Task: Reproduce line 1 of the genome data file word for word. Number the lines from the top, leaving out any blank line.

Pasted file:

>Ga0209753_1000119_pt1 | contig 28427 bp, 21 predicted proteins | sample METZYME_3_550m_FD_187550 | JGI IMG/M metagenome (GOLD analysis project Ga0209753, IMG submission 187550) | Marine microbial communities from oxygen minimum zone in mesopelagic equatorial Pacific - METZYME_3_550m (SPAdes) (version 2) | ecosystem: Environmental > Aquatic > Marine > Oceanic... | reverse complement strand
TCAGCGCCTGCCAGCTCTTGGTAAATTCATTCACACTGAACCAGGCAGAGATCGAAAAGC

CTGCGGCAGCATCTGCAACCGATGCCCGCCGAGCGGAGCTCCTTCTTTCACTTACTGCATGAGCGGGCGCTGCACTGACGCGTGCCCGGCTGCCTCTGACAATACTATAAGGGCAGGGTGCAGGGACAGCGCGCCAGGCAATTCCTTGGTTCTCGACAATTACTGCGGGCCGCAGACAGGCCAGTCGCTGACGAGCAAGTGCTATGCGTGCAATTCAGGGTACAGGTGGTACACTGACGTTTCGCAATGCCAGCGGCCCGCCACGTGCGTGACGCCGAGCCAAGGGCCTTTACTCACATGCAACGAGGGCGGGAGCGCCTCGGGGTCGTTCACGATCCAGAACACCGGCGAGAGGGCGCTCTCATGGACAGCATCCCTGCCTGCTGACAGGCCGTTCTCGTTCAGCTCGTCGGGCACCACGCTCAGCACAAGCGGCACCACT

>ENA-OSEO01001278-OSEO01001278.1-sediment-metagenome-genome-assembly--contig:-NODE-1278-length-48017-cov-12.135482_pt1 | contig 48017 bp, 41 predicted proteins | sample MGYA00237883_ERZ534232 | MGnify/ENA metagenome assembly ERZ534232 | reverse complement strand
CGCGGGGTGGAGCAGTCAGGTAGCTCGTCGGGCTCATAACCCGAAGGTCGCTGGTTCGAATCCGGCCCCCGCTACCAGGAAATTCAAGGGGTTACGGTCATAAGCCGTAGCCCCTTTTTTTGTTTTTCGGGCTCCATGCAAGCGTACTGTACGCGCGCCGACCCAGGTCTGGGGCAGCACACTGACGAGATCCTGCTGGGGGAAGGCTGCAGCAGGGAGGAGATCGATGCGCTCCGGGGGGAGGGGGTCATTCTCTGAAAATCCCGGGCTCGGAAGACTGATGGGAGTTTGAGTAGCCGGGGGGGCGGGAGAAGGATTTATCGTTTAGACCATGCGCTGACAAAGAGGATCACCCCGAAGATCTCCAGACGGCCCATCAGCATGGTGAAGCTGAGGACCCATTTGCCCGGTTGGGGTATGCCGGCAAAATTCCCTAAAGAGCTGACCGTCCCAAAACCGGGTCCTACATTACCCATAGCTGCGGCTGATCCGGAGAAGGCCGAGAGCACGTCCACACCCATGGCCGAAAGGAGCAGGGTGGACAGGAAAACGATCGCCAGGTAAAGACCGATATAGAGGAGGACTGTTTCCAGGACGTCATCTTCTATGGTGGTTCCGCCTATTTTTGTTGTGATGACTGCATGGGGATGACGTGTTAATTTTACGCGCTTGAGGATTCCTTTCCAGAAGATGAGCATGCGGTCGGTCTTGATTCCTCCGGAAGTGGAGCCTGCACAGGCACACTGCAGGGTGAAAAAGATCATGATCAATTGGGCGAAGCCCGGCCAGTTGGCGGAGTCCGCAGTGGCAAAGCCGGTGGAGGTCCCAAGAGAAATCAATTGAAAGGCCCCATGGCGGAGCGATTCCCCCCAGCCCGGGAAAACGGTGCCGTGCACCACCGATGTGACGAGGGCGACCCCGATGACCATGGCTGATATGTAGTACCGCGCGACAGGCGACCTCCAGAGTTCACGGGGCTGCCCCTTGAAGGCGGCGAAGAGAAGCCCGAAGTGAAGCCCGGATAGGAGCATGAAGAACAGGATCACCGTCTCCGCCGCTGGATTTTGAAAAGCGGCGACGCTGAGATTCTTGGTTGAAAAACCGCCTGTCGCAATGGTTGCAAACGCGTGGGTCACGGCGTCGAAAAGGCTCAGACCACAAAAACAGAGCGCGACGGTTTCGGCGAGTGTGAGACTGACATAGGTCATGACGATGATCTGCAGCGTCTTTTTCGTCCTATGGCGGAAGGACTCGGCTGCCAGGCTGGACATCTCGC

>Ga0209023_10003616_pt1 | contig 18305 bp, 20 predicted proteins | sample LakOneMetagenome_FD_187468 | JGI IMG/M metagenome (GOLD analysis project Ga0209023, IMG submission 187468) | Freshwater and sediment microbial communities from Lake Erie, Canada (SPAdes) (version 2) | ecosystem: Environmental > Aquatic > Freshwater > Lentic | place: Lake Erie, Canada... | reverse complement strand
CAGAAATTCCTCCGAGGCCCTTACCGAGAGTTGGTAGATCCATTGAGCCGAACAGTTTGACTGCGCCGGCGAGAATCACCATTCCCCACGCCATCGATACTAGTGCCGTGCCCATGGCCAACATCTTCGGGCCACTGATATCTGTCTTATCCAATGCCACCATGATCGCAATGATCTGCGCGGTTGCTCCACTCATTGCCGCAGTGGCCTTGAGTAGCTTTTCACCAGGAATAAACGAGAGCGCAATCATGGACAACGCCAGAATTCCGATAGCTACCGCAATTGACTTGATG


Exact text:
>Ga0209753_1000119_pt1 | contig 28427 bp, 21 predicted proteins | sample METZYME_3_550m_FD_187550 | JGI IMG/M metagenome (GOLD analysis project Ga0209753, IMG submission 187550) | Marine microbial communities from oxygen minimum zone in mesopelagic equatorial Pacific - METZYME_3_550m (SPAdes) (version 2) | ecosystem: Environmental > Aquatic > Marine > Oceanic... | reverse complement strand